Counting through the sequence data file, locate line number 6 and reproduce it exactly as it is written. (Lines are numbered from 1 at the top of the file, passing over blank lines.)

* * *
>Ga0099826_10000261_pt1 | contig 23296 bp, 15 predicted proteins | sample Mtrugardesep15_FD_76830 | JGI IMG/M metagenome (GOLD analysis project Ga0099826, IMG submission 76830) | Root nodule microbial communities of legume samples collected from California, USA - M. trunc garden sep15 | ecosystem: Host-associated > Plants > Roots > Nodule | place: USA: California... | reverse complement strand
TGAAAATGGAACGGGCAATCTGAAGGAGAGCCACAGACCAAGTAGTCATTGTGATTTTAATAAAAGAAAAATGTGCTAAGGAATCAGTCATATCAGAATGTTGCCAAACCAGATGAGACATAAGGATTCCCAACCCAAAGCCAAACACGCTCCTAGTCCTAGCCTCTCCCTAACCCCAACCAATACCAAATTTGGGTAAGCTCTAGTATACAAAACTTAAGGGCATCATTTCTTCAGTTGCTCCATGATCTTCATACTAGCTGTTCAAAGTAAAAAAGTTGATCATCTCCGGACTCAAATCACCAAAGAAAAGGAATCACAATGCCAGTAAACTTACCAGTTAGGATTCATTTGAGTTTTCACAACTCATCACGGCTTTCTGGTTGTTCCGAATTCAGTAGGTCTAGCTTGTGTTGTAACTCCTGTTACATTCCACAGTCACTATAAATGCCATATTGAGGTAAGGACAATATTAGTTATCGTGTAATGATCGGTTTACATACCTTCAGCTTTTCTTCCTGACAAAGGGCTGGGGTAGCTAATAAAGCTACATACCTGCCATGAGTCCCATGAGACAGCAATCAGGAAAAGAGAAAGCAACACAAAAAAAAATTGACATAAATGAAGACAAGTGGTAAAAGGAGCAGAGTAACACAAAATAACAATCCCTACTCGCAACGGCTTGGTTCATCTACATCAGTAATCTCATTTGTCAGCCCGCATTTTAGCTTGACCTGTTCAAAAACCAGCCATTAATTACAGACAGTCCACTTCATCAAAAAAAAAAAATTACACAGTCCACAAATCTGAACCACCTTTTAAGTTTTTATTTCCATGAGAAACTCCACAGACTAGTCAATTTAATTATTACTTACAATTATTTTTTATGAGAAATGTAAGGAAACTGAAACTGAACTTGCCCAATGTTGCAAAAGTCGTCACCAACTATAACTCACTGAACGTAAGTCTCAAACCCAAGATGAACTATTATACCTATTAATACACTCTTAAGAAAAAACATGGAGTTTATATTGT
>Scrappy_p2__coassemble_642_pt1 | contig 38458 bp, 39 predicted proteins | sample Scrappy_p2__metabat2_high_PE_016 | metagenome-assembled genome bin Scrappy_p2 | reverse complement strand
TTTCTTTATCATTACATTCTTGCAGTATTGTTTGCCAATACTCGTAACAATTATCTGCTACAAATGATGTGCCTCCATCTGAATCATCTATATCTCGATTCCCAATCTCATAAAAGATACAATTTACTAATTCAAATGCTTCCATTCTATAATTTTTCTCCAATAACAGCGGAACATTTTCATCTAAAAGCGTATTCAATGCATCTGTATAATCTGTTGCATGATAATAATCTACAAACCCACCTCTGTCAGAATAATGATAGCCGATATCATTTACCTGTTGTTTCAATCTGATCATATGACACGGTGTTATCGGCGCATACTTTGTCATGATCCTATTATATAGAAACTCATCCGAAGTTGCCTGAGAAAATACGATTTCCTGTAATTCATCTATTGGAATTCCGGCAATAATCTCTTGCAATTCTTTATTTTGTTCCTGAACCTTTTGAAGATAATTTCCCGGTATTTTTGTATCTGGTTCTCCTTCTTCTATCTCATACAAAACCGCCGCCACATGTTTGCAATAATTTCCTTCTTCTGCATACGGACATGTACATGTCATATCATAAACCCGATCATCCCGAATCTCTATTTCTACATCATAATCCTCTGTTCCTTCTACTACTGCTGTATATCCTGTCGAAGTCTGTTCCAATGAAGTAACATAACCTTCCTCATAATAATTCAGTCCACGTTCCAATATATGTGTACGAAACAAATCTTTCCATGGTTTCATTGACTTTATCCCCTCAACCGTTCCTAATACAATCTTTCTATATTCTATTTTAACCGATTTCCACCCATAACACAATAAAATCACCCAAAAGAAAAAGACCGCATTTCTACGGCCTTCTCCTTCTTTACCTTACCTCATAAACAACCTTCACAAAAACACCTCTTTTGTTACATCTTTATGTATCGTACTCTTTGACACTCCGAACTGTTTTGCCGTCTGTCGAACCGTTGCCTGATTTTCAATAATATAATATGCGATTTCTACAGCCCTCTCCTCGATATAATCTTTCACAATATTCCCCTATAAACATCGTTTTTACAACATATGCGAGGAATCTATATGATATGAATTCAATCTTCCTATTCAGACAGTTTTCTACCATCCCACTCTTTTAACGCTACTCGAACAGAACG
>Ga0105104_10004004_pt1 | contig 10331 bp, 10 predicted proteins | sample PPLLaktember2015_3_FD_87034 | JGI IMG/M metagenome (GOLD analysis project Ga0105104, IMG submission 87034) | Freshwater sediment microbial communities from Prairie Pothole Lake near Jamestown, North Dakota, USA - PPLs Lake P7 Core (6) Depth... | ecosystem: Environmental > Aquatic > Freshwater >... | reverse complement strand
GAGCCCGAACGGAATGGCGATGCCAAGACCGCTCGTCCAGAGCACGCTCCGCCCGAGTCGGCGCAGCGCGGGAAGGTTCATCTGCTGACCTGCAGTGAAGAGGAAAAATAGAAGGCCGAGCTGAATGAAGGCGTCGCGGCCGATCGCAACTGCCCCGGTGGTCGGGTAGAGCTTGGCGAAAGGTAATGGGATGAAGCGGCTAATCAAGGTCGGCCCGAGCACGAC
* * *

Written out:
GAGCCCGAACGGAATGGCGATGCCAAGACCGCTCGTCCAGAGCACGCTCCGCCCGAGTCGGCGCAGCGCGGGAAGGTTCATCTGCTGACCTGCAGTGAAGAGGAAAAATAGAAGGCCGAGCTGAATGAAGGCGTCGCGGCCGATCGCAACTGCCCCGGTGGTCGGGTAGAGCTTGGCGAAAGGTAATGGGATGAAGCGGCTAATCAAGGTCGGCCCGAGCACGAC